Traveling Light
Posted Apr 3, 2011

Randy Panado, Colour Craft MediaBeing from Hawaii, I’m not able to drive my gear with me to other-island and out-of-state weddings. Everything needs to fly, and it seems like I’m always flying somewhere to get to a shoot. As collaboration becomes a bigger part of our industry and as more of us book weddings outside of our local markets, either because of the nature of our online marketing, our need to book weddings in a higher price range than our market will allow, or both, traveling to gigs becomes an ever-bigger part of our businesses—even for those of us who don’t live on relatively small islands. My own reliance on other-island and out-of-state gigs has caused me to create a “kit” that is very efficient in terms of incorporating everything I need to produce solid work while being light enough for travel. There’s nothing worse than having to leave behind an integral piece of equipment because you were struggling to make carry-on or check-in baggage weight requirements. Having shot in Riviera Maya, Mexico; Vancouver, Canada; California; Chicago; and New York (three times in the past 4 months), I’ve learned a thing or two about packing and traveling light for weddings. Today, we have so many tools available to increase the production value of our films, and it’s tempting to load up on them without regard for what we can afford in our business.

It’s even more tempting to try to pack all of them for every shoot. From slider/linear tracking systems to monopods, Steadicams/Glidecams, lighting equipment, and tripods, there are so many things to pack when planning to shoot a wedding that it’s become more difficult to pick and choose within the constraints that traveling puts on us. The issue that I’ve discovered about a lot of the studios I collaborate with is the tendency to overpack. If you’re shooting a local gig, one you can drive to, this isn’t too big of an issue. However, if you’re flying to your destination, space is precious, and each unneeded piece you pack weighs you down, making it harder to maneuver as you travel. Overpacking is simply not an option.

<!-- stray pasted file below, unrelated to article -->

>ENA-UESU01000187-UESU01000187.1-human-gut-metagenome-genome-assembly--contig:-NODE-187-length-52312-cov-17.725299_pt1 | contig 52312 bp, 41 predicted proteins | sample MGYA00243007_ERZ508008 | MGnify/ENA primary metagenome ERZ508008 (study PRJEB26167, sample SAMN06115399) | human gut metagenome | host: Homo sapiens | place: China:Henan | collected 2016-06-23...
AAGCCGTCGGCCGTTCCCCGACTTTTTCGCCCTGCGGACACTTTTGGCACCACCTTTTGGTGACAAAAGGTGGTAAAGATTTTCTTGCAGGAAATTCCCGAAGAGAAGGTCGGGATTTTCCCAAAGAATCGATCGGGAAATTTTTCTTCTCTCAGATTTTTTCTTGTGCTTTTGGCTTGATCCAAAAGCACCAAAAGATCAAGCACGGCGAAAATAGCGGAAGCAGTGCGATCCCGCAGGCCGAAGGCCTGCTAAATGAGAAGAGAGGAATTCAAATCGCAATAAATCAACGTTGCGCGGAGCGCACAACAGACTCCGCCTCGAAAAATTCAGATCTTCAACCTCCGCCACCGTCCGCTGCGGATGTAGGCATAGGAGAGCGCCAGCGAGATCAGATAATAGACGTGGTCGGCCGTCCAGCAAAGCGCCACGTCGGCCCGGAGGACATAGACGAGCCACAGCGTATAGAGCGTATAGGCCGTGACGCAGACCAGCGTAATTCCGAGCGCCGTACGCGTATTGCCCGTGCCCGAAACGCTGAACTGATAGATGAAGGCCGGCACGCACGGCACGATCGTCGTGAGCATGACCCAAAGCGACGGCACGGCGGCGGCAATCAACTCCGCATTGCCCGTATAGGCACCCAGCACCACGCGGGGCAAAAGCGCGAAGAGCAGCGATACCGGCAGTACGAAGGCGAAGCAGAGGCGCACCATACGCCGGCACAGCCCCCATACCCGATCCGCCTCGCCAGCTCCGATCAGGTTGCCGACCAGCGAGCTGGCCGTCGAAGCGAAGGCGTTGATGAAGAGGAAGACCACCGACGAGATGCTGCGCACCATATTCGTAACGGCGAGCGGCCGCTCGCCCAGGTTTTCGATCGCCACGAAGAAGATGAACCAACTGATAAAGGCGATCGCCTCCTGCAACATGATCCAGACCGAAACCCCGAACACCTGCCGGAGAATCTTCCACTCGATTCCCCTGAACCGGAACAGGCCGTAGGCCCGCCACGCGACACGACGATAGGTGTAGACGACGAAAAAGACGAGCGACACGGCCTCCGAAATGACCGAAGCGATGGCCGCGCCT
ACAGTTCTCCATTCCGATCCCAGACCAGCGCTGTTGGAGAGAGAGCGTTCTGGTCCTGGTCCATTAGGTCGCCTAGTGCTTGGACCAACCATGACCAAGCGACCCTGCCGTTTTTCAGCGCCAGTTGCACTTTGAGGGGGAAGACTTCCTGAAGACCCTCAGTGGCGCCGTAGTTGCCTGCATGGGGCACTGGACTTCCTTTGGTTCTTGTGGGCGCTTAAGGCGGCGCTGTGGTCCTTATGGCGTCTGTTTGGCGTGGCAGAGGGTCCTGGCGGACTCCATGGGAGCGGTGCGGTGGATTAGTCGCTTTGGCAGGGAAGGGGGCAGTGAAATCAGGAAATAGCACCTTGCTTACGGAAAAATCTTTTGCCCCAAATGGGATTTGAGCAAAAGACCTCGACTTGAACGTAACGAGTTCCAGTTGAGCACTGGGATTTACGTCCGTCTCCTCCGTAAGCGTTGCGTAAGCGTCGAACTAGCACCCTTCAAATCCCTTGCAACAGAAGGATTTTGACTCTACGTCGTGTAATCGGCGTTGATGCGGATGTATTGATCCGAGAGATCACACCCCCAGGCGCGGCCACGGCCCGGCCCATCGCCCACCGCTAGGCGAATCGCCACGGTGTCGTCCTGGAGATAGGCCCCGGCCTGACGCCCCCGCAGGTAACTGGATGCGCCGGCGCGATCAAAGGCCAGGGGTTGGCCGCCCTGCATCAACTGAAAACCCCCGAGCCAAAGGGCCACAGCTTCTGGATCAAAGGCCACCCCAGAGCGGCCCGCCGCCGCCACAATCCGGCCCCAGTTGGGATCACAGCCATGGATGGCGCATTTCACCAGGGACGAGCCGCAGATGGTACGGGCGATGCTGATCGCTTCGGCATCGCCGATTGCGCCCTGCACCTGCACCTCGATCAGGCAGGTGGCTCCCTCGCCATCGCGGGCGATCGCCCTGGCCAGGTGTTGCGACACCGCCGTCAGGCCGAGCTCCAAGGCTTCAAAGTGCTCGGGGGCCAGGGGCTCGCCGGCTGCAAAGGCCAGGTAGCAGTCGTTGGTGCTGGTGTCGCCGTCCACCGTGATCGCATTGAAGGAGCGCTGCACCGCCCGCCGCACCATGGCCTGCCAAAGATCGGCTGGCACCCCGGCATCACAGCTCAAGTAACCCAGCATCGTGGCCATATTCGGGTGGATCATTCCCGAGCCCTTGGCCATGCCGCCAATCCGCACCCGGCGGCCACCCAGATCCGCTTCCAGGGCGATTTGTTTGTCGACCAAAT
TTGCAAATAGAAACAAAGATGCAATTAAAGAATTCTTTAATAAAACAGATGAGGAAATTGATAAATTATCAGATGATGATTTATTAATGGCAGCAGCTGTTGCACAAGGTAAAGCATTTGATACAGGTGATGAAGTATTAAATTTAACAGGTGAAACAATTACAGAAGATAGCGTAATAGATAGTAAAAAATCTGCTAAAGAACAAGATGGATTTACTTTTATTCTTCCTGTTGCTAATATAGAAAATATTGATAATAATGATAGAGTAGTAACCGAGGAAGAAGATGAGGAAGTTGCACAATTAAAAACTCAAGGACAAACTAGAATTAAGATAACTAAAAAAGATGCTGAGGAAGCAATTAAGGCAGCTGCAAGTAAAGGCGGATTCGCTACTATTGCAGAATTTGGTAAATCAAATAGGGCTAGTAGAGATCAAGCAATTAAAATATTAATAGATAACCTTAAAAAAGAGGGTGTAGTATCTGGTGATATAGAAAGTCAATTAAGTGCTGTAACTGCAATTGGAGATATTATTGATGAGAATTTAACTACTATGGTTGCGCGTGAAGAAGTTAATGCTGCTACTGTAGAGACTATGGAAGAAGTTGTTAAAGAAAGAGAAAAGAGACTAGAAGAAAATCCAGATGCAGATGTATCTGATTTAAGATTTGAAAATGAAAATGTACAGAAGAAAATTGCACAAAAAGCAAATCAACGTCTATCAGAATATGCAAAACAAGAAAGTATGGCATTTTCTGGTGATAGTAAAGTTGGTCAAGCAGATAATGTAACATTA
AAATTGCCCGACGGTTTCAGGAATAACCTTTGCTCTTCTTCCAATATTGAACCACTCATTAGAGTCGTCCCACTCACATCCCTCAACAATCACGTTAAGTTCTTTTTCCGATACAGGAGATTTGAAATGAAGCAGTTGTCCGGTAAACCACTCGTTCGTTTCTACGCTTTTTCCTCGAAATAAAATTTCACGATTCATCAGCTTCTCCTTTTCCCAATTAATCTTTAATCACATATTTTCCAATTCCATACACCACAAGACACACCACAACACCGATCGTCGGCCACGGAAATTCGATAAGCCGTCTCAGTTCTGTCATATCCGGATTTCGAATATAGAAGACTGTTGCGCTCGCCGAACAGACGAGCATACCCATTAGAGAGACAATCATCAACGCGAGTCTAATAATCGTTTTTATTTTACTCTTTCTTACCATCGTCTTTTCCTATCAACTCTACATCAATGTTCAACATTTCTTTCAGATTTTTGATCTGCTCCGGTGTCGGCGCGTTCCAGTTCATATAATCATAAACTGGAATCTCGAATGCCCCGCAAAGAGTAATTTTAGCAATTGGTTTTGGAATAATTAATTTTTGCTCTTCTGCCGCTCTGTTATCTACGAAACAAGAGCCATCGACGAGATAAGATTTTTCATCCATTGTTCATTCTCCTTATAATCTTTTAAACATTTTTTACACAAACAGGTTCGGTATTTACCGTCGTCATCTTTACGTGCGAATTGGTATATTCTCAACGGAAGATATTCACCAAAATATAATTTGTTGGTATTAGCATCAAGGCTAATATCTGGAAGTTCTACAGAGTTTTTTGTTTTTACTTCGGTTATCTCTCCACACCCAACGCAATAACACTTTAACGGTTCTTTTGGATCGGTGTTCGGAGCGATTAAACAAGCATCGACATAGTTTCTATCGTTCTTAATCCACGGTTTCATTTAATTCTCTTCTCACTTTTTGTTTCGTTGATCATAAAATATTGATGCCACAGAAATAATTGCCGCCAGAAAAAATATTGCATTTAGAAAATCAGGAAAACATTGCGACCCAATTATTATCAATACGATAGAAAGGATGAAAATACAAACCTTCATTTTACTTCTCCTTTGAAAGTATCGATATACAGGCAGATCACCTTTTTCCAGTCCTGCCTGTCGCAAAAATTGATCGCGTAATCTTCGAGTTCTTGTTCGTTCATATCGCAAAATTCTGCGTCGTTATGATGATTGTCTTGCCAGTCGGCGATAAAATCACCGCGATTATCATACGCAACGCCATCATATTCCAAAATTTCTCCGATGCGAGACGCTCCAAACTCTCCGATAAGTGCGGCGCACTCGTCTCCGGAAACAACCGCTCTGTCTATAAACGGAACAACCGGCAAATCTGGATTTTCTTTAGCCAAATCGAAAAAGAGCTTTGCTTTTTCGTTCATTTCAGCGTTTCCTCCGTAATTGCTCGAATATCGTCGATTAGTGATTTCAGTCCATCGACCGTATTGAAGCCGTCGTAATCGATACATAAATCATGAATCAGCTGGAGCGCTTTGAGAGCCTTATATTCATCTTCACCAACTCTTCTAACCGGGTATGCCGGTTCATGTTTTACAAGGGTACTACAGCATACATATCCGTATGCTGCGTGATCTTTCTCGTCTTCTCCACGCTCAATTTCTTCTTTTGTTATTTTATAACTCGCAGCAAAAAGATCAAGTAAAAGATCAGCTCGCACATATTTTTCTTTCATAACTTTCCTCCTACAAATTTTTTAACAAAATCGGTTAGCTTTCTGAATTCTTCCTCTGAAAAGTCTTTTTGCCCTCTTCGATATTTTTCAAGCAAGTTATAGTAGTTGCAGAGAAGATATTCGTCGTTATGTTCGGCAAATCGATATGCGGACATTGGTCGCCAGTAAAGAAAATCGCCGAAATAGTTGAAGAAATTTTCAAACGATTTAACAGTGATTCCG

In this article, I’ve included a few simple tips that will help you lighten the load while still packing efficiently, including only what you need for a destination wedding. I am an all-DSLR shooter, so this article will be based on the assumption that you shoot with DSLRs. The amount of image quality you get in such a small package has been covered quite thoroughly elsewhere, so I won’t get into that aspect. Rather, I’ll just cover things related to traveling efficiently and shooting effectively with what you can carry.

Julie Hill of Elysium Productions wrote a great article in the January/ February issue on dealing with the challenges of traveling to destination weddings, putting particular emphasis on customs issues, international travel, issues that arise with hotels and venues (particularly overseas), and the peculiarities of certain airline regulations—primarily from the perspective of the company that books the gigs. Since much of my travel involves shoots where I’m contracted as a collaborator or second shooter (in some cases for Julie herself!), I’ll try to complement what Julie wrote by focusing on the gear that I travel with both as a DSLR shooter who needs to streamline his kit and as a collaborator on another studio’s gig.

What’s in My Bag
First, here’s what I carry on a plane for a typical shoot:

• 1 Canon EOS 5D Mark II
• 1 Canon EOS 7D
• 1 50mm lens
• 1 17–35mm lens
• 1 100mm lens
• CF cards
• Batteries
• 1 CF card reader
• Audio recorder
• Filters
• Audio adapters
• Video cables

Randy Panado, Colour Craft Media

When collaborating, this is pretty much everything I need to cover a wedding. When I’m shooting a gig of my own, I’ll bring two extra camera bodies and three more lenses.

Getting It on the Plane
The most important thing to keep in mind when selecting bags for travel is to make sure that they are able to fit either under the seat in front of you or in the overhead bin. Most planes used for flights longer than 2 hours in duration have space in the overhead for the larger roller bags, however, the smaller “hop” planes will require you to check anything that doesn’t fit under the seat at the gate, as anything larger than a laptop bag usually doesn’t fit in the smaller overhead compartments.